The long term goal of this proposal is to improve the biocompatibility of metallic coronary stents by creating a hybrid device consisting of a removable metallic stent combined with an inert, nontoxic polymer capable of altering the genetic program of vascular endothelial and smooth muscle cells by delivering bioactive substances. Recently, the use of metallic coronary stenting has been demonstrated to lower restenosis in man. However, problems with long-term biocompatibility, potential for thrombosis, and late restenosis in 25-30% of patients remain to be solved. Vascular endothelial and smooth muscle cells synthesize and secrete a host of factors that contribute to thrombosis and neointimal hyperplasia. One strategy for reducing restenosis is to inhibit local growth and prothrombotic factor action using antibodies. bioactive substances, antisense oligonucleotides, of direct in-vivo gene delivery. Transcatheter devices capable of site-specifically delivering high concentrations of candidate therapeutic substances remain to be developed. Implantable stents combined with an appropriate biocompatible polymer offer an attractive deliver platform. Our objectives are to develop such a hybrid system. For this propose molecules capable of regulating the genetic program of vascular cells have been selected as candidate therapeutic substances for stent delivery: i) retinoic acid, a lipophilic vitamin A derivative known to increase local fibrinolysis. ii) octreotide. a hydrophilic polypeptide somatostatin analog believed to inhibit neointimal formation plan blocking local insulin-like growth factor l (IGF-1) expression, and iii) antisense oligonucleotide targeted against lGF-1 and the proto-oncogene c-myb. The following four specific aims are proposed: 1. Develop and characterize polymers capable of being bonded to metallic stents and incorporating a wide range of bioactive substances. Methods are presented for enhancing polymer biocompatibility and for incorporating antisense oligonucleotides and the polypeptide somatostatin analog octreotide into lipophilic polymers. 2. Develop a selection process to test the in-vitro kinetics of incorporation and release of each candidate agent. Thus with the best performance characteristics will be selected for further in-vivo testing and characterization. Tissue kinetics, bioactivity, toxicity, and leakage to non-target sites will be evaluated. 3. To use the polymer coated hybrid stent to test the hypothesis whether local delivery of sufficiently high amounts of retinoic acid will increase local tissue plasminogen activator mRNA levels and reduce thrombosis in a crush injury flow reduction model. 4. To investigate the role of local IGF-1 and c-myb production on neointimal hyperplasia by using the device to deliver anti sense oligonucleotides.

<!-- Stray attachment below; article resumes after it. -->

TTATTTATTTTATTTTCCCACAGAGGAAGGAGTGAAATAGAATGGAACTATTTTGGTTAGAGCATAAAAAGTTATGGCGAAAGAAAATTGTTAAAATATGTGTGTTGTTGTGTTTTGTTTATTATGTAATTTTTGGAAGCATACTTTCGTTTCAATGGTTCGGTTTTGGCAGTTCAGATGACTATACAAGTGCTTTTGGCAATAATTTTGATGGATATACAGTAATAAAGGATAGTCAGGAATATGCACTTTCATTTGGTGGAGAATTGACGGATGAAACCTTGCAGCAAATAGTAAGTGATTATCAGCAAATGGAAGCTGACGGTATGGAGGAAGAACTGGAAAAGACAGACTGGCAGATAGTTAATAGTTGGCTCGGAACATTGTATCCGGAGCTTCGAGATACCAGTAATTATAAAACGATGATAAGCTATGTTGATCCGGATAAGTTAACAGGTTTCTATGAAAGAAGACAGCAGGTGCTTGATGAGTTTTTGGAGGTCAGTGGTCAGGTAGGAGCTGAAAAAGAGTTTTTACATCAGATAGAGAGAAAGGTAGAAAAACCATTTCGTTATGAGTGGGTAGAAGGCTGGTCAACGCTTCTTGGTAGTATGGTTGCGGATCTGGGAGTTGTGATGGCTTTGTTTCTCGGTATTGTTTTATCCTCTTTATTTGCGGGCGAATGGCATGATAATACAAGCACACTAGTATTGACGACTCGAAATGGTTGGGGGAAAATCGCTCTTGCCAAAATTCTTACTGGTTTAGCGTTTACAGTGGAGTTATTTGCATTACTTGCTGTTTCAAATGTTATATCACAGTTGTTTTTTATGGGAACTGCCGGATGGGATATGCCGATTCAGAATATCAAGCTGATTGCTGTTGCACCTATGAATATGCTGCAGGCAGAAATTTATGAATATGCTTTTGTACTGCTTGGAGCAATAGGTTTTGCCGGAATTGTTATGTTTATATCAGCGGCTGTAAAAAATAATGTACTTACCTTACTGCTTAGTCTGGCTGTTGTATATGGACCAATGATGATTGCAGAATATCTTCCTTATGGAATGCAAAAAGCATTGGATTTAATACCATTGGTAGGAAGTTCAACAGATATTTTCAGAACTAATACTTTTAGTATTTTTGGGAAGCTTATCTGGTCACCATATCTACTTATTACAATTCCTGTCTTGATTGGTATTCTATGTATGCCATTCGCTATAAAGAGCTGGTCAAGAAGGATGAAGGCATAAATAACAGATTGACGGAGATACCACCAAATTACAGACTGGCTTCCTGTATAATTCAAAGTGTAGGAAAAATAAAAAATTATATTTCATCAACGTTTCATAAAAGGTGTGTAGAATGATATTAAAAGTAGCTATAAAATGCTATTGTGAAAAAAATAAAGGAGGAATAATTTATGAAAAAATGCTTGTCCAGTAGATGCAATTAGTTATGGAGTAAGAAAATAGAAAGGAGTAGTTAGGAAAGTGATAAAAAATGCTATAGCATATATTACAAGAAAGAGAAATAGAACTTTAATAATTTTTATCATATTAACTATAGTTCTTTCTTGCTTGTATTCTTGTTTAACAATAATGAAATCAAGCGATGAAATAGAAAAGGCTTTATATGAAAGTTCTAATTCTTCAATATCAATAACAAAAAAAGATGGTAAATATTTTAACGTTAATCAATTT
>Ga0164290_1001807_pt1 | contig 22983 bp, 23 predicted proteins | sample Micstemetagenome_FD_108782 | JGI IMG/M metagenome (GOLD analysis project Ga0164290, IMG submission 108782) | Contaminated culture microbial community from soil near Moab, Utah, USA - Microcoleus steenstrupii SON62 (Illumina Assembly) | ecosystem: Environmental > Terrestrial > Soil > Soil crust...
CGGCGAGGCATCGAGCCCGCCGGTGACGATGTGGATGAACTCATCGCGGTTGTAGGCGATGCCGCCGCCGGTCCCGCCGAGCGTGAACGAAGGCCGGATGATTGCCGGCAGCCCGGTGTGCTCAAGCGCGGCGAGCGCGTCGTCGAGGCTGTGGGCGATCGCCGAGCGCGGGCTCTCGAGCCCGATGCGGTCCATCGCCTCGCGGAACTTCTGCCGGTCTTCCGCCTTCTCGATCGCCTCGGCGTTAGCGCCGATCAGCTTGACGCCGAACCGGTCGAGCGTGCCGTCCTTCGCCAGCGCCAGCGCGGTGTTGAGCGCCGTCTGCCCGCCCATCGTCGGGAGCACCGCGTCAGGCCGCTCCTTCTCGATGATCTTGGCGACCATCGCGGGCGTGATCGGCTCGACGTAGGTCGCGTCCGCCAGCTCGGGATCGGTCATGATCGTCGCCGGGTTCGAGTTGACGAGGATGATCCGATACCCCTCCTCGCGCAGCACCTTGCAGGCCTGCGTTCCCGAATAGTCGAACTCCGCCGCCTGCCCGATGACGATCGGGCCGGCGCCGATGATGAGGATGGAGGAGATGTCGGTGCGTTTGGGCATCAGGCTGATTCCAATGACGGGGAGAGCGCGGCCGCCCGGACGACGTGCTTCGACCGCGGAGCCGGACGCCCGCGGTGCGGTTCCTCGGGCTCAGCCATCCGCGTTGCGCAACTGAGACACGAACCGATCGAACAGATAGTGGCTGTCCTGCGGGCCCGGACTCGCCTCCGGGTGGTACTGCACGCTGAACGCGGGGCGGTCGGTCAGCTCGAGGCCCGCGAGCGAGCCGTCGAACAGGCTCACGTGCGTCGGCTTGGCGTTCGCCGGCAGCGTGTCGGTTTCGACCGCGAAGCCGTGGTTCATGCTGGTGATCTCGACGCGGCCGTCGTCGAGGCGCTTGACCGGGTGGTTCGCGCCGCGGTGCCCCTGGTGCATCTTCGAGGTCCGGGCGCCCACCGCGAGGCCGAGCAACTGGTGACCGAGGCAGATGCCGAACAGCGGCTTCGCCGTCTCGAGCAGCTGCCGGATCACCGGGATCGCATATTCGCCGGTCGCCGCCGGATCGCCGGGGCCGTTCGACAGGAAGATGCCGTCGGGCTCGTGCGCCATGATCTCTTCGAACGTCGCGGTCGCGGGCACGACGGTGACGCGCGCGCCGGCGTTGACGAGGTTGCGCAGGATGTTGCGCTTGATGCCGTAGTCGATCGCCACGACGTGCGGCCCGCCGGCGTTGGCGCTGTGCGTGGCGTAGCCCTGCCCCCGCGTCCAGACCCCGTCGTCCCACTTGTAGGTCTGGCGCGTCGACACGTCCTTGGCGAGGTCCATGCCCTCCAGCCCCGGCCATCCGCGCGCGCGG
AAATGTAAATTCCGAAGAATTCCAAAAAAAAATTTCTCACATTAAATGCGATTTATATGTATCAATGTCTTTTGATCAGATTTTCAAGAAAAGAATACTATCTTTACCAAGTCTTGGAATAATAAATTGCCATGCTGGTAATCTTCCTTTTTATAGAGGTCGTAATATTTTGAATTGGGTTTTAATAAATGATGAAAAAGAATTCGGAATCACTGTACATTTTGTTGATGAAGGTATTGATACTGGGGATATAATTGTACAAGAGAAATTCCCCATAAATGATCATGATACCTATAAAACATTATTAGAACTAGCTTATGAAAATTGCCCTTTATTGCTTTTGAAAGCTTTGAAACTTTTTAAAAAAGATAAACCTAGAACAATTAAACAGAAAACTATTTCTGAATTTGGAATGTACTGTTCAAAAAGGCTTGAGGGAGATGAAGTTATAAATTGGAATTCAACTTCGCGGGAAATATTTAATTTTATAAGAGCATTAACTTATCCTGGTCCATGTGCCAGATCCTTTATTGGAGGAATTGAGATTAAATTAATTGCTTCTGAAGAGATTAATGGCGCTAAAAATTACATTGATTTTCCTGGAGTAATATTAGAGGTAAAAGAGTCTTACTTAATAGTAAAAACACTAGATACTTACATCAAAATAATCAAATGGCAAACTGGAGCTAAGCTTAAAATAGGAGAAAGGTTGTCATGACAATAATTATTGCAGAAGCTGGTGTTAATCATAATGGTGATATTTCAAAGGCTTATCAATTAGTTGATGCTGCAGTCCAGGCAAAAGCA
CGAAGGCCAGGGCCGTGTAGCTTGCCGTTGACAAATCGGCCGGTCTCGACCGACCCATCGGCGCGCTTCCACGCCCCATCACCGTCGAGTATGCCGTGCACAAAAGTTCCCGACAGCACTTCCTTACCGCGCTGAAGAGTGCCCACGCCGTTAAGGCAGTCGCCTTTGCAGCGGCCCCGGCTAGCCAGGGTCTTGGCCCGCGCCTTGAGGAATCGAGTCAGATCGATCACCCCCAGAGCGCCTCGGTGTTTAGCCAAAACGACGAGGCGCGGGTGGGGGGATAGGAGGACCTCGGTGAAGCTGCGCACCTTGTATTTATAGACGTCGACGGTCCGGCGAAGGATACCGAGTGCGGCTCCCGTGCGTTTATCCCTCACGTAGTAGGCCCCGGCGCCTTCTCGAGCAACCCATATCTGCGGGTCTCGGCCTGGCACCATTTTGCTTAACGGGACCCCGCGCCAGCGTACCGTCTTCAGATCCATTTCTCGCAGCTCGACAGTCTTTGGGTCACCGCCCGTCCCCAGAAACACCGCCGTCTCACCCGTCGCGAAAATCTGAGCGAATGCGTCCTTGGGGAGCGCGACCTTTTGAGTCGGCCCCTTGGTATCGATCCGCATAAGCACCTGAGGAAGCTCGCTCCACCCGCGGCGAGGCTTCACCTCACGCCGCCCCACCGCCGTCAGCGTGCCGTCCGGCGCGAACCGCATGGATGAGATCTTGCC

National Institute of Health (NIH)
National Heart, Lung, and Blood Institute (NHLBI)
Research Project (R01)
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Special Emphasis Panel (ZHL1-CSR-J (M1))
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Cedars-Sinai Medical Center
Los Angeles
United States
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Sheth, S; Litvack, F; Dev, V et al. (1996) Subacute thrombosis and vascular injury resulting from slotted-tube nitinol and stainless steel stents in a rabbit carotid artery model. Circulation 94:1733-40